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The best books we read in 2020

By Kobo • December 25, 2020Kobo in Conversation Podcast

In 2020, even the most avid readers struggled to find the time and focus amid new routines to immerse themselves in the comfort of books.

Fortunately, some of us found a way through and got to spend time reading great things—and we’re happy to share them with you here.

Some of these are books that came out this year and spoke to some aspect of what we were going through, some were plucked from a towering to-read pile during idle hours, and some were just the thing we needed to break our reading (or non-reading) slumps.

A Deadly Education by Naomi Novik

Jen loved the narration by the smart sassy sarcastic heroine.

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Luster by Raven Leilani

Courtney wanted something that felt like “a beach read” and still satisfied her appetite for literary fiction -- plus a good mix of “salacious sex writing.”

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Open Book by Jessica Simpson

After listening to this, Elizabeth could speak about nothing but Jessica Simpson for months. And she may never listen to John Mayer again.

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Shit, Actually: The Definitive, 100% Objective Guide to Modern Cinema by Lindy West

Deandra had to stop in the middle of the street doubled over laughing while listening to Lindy West’s reviews of "classic" movies.

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The Dutch House by Ann Patchett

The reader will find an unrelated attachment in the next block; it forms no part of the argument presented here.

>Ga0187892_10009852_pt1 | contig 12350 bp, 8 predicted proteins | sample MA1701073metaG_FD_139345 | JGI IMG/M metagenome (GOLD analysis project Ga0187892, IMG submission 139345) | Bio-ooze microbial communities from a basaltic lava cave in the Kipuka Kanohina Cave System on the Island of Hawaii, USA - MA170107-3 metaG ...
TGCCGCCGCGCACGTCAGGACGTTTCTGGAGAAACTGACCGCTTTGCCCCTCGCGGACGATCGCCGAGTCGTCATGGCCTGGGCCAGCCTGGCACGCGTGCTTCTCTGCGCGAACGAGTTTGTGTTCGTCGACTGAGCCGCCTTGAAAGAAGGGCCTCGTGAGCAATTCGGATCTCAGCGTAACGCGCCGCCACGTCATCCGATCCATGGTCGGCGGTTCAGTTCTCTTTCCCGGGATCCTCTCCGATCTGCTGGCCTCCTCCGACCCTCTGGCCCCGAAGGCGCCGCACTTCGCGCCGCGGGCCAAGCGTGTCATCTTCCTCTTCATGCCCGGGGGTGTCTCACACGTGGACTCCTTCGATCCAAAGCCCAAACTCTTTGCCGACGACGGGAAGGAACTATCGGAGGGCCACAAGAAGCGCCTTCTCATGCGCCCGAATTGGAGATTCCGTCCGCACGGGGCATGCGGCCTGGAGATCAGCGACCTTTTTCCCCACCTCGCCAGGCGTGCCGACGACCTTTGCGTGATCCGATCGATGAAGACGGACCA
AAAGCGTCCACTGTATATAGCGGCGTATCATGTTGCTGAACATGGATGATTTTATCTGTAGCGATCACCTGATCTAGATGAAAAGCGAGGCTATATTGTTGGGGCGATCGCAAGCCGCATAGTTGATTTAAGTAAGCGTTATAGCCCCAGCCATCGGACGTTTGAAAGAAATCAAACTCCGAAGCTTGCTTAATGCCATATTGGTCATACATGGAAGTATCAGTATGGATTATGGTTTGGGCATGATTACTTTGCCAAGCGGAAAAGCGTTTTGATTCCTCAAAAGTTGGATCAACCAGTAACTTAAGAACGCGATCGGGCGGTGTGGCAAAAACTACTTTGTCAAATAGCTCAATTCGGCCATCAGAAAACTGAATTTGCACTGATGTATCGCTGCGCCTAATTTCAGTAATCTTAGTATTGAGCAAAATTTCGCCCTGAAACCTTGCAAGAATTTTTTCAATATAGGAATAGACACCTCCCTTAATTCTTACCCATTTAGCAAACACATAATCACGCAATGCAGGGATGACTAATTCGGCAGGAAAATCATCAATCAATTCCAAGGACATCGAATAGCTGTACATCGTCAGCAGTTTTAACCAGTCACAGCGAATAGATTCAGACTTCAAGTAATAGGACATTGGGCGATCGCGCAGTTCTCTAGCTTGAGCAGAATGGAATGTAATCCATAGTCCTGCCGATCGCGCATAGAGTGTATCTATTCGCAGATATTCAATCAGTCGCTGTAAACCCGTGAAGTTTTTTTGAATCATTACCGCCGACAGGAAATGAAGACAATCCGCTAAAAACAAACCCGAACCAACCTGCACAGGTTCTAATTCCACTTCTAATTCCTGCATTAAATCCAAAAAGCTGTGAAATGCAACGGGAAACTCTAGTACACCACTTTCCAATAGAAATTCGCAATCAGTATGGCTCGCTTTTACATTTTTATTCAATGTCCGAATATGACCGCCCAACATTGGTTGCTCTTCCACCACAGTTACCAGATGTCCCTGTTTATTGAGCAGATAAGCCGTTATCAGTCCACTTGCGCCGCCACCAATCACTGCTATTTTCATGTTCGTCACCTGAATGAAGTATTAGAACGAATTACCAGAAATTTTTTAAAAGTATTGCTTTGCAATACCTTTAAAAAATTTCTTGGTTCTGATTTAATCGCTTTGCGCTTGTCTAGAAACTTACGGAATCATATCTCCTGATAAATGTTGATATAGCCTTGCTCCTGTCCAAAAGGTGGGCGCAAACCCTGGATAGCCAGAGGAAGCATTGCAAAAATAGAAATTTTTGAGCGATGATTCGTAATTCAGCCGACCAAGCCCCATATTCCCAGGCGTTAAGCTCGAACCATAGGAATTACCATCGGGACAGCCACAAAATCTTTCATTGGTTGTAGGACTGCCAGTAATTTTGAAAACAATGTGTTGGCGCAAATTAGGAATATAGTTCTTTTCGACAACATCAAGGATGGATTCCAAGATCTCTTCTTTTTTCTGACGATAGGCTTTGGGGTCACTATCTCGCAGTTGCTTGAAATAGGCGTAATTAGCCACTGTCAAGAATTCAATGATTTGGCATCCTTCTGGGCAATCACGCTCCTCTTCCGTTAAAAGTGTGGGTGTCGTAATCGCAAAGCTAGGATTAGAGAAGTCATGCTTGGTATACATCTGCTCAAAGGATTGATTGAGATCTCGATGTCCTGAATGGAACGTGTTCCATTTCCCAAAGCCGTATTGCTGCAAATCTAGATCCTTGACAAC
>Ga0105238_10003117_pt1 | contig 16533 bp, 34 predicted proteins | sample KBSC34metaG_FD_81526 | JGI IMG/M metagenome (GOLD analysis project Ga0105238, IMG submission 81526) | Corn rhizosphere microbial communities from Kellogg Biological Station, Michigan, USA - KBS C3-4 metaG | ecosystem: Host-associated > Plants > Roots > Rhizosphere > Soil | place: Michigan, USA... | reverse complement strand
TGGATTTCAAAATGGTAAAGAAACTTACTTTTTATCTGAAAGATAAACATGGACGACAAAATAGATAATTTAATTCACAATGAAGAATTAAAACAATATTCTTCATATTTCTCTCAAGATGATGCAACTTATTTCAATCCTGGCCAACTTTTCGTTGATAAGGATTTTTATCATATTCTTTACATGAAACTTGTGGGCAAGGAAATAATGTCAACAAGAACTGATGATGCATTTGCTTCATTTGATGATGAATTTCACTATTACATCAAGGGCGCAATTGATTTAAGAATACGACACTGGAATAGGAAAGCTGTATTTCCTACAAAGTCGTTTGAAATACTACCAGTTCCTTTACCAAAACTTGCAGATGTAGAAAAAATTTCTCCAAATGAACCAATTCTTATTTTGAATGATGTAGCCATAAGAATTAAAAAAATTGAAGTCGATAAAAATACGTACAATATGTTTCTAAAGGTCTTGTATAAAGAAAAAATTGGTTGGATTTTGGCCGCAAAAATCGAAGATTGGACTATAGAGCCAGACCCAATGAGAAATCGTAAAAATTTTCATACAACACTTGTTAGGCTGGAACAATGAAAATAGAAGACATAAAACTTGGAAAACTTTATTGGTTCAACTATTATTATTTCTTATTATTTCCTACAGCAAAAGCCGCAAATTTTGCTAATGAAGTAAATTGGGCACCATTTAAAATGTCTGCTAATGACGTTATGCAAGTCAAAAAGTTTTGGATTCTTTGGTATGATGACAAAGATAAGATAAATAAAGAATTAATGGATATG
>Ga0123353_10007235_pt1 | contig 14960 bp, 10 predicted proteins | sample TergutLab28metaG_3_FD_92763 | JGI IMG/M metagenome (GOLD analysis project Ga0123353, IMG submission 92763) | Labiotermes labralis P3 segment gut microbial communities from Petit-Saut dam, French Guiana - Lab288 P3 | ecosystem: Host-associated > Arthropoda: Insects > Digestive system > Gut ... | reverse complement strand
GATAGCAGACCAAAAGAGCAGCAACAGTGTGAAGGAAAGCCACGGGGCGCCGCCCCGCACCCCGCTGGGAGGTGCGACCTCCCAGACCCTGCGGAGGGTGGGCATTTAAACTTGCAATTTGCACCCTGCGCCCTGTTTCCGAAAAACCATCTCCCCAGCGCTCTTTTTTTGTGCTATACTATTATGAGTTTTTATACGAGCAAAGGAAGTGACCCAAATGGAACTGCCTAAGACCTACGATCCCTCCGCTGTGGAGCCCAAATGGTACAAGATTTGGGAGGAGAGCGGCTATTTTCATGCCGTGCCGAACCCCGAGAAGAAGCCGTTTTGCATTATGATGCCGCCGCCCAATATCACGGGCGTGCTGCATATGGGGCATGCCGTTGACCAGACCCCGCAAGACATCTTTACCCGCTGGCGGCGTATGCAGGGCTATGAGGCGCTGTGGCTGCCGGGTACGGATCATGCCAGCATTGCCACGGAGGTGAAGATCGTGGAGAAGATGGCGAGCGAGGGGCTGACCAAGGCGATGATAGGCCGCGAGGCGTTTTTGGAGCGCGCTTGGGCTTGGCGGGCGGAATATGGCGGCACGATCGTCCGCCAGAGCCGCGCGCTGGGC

Tracy thought this was “vintage Patchett” and loved character-driven novel’s treatment of family strife and tension.

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A Life by Simone Veil

Jean Marc sees French political icon Simone Veil as “a true hero,” and this book as a carefully crafted reflection of her impressive mind.

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How to Win Friends and Influence People by Dale Carnegie

Benji re-visited this classic after reading it 7 years ago. He thinks it’s a useful guide to “living a life with less friction and more joy.”

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Cinderella is Dead by Kalynn Bayron

Vanessa loved this retelling of the classic fairy tale, and recommends it to readers slightly older than the “young adult” audience it was written for.

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Moustache by S. Hareesh

Parmeet loved this fantastical tale of a moustache growing to epic proportions and terrorizing local authorities.

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Network Effect by Martha Wells

Trevor thought the sarcastic and vulnerable inner monologue of the AI at the centre of this book was relatable and reflected thoughts that go through his own mind sometimes.

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Oona Out Of Order by Margarita Montimore

For Dani, this inventive story of a woman looping through time made her think more about focusing on the present.

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Open City by Teju Cole

For Jesse, this was the perfect audiobook to savour chapter by chapter over months on his walks through Toronto under lockdown.

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Eat A Peach by David Chang

Lee loves Chang’s restaurants and food writing in general, and he thought this was an "honest" and "real" book that he devoured in a single day.

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The Night Swim by Megan Goldin

This mystery about a podcast host turned sleuth kept Laura guessing through every twist and turn.

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Into the Raging Sea by Rachel Slade

During a summer of reading a variety of books about oceans, Tara was fascinated by this story about a shipwreck in a “megastorm” assembled from interviews with survivors and the ship’s “black box”.

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They Can't Kill Us Until They Kill Us by Hanif Abdurraqib

Nathan found Hanif Abdurraqib’s poetic writing about music and pop culture was the cure for his pandemic reading rut.

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